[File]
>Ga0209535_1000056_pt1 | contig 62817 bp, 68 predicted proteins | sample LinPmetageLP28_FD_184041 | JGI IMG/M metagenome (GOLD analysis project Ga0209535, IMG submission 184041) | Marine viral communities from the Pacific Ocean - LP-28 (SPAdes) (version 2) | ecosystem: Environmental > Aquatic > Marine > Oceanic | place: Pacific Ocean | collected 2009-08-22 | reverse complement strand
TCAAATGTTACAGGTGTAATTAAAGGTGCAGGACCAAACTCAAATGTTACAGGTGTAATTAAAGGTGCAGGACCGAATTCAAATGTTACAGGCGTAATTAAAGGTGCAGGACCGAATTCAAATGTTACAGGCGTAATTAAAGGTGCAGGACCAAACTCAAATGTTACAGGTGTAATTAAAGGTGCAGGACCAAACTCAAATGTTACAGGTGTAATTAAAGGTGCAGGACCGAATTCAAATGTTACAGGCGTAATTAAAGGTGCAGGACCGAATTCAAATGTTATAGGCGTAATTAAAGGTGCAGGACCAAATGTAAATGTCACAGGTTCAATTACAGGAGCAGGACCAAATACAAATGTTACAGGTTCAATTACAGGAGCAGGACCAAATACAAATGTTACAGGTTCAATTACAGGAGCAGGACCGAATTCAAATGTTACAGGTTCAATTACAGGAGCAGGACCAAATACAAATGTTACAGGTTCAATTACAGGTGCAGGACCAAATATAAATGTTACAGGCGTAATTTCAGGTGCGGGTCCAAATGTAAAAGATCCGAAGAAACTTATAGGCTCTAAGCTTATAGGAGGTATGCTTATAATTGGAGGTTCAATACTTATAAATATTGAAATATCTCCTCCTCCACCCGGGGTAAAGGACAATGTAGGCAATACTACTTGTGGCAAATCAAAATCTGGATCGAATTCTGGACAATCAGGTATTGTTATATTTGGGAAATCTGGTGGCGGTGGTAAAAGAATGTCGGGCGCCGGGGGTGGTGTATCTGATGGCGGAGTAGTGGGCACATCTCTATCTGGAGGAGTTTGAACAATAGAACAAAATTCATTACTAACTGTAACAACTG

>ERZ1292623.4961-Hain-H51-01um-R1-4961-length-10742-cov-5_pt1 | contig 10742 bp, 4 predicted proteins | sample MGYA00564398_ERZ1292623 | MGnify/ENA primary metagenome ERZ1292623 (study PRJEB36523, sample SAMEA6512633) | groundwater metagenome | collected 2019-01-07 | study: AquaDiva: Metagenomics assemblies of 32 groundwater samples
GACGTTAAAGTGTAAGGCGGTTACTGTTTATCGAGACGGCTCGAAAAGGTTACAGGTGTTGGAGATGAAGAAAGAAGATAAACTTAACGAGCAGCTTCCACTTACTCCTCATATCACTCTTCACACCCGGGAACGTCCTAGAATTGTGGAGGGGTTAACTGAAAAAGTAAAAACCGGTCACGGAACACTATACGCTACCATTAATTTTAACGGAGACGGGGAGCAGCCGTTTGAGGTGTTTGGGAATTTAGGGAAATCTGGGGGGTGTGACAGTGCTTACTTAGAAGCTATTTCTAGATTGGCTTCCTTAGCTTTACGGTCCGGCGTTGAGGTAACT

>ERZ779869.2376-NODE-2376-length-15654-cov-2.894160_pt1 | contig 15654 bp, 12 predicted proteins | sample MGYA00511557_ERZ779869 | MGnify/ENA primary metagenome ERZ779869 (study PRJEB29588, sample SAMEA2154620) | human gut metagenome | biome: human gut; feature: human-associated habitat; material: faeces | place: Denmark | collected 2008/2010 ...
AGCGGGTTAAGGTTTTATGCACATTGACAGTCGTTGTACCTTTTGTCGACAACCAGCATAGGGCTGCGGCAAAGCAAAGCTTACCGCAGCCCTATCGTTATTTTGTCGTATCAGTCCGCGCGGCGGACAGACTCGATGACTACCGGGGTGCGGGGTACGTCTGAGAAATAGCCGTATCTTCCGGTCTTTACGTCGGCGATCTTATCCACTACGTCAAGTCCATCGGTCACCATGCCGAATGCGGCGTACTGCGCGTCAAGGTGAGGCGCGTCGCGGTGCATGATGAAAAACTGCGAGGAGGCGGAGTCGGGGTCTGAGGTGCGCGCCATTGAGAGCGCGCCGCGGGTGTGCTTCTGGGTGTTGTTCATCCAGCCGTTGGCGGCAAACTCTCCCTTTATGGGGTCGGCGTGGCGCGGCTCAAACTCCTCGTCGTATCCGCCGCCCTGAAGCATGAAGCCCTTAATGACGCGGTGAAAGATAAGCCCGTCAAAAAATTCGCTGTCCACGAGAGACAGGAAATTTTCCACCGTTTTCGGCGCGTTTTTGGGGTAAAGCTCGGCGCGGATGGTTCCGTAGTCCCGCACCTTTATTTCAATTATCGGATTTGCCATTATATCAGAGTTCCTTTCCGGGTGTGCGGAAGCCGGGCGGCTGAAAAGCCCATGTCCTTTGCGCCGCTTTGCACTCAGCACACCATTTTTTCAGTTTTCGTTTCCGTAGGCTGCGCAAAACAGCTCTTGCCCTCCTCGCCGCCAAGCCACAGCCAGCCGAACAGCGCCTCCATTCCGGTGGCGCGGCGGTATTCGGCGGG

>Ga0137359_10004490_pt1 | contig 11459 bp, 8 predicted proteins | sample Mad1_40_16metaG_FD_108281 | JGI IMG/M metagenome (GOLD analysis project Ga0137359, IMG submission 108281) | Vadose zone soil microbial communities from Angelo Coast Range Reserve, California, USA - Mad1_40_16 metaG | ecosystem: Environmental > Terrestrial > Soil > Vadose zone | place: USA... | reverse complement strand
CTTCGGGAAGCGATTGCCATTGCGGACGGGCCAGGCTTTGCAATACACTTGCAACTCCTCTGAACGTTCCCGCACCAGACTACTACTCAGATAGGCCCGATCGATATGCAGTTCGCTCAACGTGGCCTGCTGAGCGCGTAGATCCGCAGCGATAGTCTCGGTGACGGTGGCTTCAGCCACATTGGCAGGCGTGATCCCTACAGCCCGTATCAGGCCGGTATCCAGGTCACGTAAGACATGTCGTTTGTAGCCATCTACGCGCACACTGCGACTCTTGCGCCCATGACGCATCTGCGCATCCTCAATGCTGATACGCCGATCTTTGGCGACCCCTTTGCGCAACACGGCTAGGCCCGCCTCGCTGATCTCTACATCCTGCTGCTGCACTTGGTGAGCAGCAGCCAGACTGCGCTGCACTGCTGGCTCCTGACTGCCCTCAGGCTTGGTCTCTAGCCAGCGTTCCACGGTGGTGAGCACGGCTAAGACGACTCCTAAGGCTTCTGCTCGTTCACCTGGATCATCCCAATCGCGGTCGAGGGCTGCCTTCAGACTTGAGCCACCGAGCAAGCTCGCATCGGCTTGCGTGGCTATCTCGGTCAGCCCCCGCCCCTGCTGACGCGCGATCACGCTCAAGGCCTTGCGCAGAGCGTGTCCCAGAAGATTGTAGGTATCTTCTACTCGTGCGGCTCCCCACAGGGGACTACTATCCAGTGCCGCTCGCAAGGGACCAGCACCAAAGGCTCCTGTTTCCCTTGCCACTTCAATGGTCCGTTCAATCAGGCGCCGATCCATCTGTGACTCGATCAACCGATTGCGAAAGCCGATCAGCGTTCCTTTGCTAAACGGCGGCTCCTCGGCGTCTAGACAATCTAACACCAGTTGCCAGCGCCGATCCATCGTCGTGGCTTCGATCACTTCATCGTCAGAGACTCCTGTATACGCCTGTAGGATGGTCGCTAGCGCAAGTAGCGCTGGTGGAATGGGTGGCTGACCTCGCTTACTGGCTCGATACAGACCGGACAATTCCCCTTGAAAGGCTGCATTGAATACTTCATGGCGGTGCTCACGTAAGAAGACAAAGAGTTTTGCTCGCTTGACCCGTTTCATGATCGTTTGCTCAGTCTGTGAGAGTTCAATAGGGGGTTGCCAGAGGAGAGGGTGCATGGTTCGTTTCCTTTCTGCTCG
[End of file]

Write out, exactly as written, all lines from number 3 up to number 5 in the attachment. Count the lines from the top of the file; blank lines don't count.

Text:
>ERZ1292623.4961-Hain-H51-01um-R1-4961-length-10742-cov-5_pt1 | contig 10742 bp, 4 predicted proteins | sample MGYA00564398_ERZ1292623 | MGnify/ENA primary metagenome ERZ1292623 (study PRJEB36523, sample SAMEA6512633) | groundwater metagenome | collected 2019-01-07 | study: AquaDiva: Metagenomics assemblies of 32 groundwater samples
GACGTTAAAGTGTAAGGCGGTTACTGTTTATCGAGACGGCTCGAAAAGGTTACAGGTGTTGGAGATGAAGAAAGAAGATAAACTTAACGAGCAGCTTCCACTTACTCCTCATATCACTCTTCACACCCGGGAACGTCCTAGAATTGTGGAGGGGTTAACTGAAAAAGTAAAAACCGGTCACGGAACACTATACGCTACCATTAATTTTAACGGAGACGGGGAGCAGCCGTTTGAGGTGTTTGGGAATTTAGGGAAATCTGGGGGGTGTGACAGTGCTTACTTAGAAGCTATTTCTAGATTGGCTTCCTTAGCTTTACGGTCCGGCGTTGAGGTAACT

>ERZ779869.2376-NODE-2376-length-15654-cov-2.894160_pt1 | contig 15654 bp, 12 predicted proteins | sample MGYA00511557_ERZ779869 | MGnify/ENA primary metagenome ERZ779869 (study PRJEB29588, sample SAMEA2154620) | human gut metagenome | biome: human gut; feature: human-associated habitat; material: faeces | place: Denmark | collected 2008/2010 ...